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Customs-Trade Partnership Against Terrorism (C-TPAT)

C-TPAT is a voluntary government-business initiative to build cooperative relationships to strengthen and improve overall international supply chain and U.S. border security. A secure supply chain aids in keeping our country safe. It takes the cooperation and diligence of all parties within the international supply chain to ensure cargo security.

CBP offers many benefits to becoming a certified C-TPAT member:

  • A reduced number of CBP inspections (reduced border delay times).
  • Priority processing for CBP inspections. (Front of the Line processing for inspections when possible.)
  • Assignment of a C-TPAT Supply Chain Security Specialist (SCSS) who will work with the company to validate and enhance security throughout the company’s international supply chain.
  • Potential eligibility for CBP Importer Self-Assessment program (ISA) with an emphasis on self-policing, not CBP audits.
  • Eligibility to attend C-TPAT supply chain security training seminars.

All companies should verify the security guidelines of their business partners. These guidelines are available on CBP’s website in the links provided below.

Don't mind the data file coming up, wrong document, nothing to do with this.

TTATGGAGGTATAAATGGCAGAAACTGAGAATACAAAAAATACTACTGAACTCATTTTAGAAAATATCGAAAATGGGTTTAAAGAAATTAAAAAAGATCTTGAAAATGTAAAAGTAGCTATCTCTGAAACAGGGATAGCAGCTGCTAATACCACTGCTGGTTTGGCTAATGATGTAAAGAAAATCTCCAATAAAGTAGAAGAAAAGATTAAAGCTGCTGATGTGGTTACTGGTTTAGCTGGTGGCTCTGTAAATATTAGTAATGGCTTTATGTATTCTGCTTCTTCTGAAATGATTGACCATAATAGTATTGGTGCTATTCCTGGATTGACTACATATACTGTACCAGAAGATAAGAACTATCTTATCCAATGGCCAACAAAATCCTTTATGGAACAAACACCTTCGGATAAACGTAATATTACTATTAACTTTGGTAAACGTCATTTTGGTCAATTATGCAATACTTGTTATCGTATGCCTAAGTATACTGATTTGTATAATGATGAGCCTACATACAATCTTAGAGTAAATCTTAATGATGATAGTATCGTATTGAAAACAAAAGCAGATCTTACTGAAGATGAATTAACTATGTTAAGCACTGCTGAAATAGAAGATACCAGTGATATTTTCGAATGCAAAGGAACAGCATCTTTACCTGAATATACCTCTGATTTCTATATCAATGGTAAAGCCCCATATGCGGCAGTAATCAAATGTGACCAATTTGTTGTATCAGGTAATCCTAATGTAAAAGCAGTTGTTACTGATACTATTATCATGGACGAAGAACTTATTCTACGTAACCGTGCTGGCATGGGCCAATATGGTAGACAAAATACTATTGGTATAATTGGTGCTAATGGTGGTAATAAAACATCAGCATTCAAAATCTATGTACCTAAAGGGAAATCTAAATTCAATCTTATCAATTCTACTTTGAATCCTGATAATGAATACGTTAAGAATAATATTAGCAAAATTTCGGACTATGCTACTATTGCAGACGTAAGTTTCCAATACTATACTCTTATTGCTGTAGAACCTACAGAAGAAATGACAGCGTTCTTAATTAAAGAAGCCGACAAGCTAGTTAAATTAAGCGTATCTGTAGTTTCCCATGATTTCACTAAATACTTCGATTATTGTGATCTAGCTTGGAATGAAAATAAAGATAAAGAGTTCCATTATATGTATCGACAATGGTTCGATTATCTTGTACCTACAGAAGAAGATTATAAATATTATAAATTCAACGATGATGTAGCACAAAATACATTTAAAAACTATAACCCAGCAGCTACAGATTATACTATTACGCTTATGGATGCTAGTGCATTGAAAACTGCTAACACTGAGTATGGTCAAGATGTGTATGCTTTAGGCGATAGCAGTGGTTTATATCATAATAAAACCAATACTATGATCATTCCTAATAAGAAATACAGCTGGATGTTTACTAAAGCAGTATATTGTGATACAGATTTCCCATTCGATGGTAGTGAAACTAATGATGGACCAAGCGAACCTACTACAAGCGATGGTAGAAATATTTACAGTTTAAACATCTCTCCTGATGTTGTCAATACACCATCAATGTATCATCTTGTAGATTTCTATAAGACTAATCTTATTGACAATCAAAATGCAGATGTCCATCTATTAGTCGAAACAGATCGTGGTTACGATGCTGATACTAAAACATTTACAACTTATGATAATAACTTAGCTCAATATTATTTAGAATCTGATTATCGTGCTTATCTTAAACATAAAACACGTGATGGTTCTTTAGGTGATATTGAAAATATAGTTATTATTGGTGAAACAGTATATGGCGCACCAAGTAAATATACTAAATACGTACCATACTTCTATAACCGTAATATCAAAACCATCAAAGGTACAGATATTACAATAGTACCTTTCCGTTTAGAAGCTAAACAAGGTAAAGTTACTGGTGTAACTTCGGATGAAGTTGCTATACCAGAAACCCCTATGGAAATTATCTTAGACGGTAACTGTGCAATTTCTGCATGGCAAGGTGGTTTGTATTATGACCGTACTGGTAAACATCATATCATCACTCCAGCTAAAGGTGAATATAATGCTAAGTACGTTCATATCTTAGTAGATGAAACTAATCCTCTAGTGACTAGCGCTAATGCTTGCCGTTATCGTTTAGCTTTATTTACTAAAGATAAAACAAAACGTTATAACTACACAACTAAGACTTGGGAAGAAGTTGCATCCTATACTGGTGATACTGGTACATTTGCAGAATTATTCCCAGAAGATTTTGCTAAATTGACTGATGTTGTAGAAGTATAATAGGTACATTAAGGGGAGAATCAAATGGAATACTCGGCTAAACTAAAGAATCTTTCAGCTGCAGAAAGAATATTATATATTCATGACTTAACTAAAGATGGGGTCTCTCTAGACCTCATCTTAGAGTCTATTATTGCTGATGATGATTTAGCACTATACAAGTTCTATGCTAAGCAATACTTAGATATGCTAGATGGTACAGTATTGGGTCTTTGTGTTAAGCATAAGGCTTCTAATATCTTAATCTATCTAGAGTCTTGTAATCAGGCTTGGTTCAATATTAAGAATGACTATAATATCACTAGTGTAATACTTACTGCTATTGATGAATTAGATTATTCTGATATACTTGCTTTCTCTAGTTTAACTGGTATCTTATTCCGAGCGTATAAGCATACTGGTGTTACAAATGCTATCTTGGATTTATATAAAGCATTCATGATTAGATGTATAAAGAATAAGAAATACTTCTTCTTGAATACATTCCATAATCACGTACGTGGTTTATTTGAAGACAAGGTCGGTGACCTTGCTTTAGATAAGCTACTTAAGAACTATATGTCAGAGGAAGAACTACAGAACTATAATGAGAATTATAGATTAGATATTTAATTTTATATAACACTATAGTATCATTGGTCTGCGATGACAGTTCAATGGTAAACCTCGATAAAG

Please contact Beth Morris should you require additional C-TPAT information.


More information on the Customs-Trade Partnership Against Terrorism (C-TPAT) Program
Security Guidelines and C-TPAT Minimum Security Criteria
To Apply for a C-TPAT
C-TPAT Validation Process


The Seven-Point Inspection
The 17-Point Inspection
Conduct a Systemic Inspection
Inspection Points
Seal Inspection


The seven-point inspection process for empty containers prior to the loading the cargo, as well as the seventeen-point inspection process for all trailers/tractors, should be followed. View the CBP’s container inspection presentation in its entirety here.

All seals used to secure loaded containers and trailers bound for the U.S. must have an ISO 17712 high-security seal affixed and the seal must meet or exceed the current ISO 17712 standards for high security seals.

You must have procedures in place for recognizing and reporting compromised seals to CBP or the appropriate foreign authority.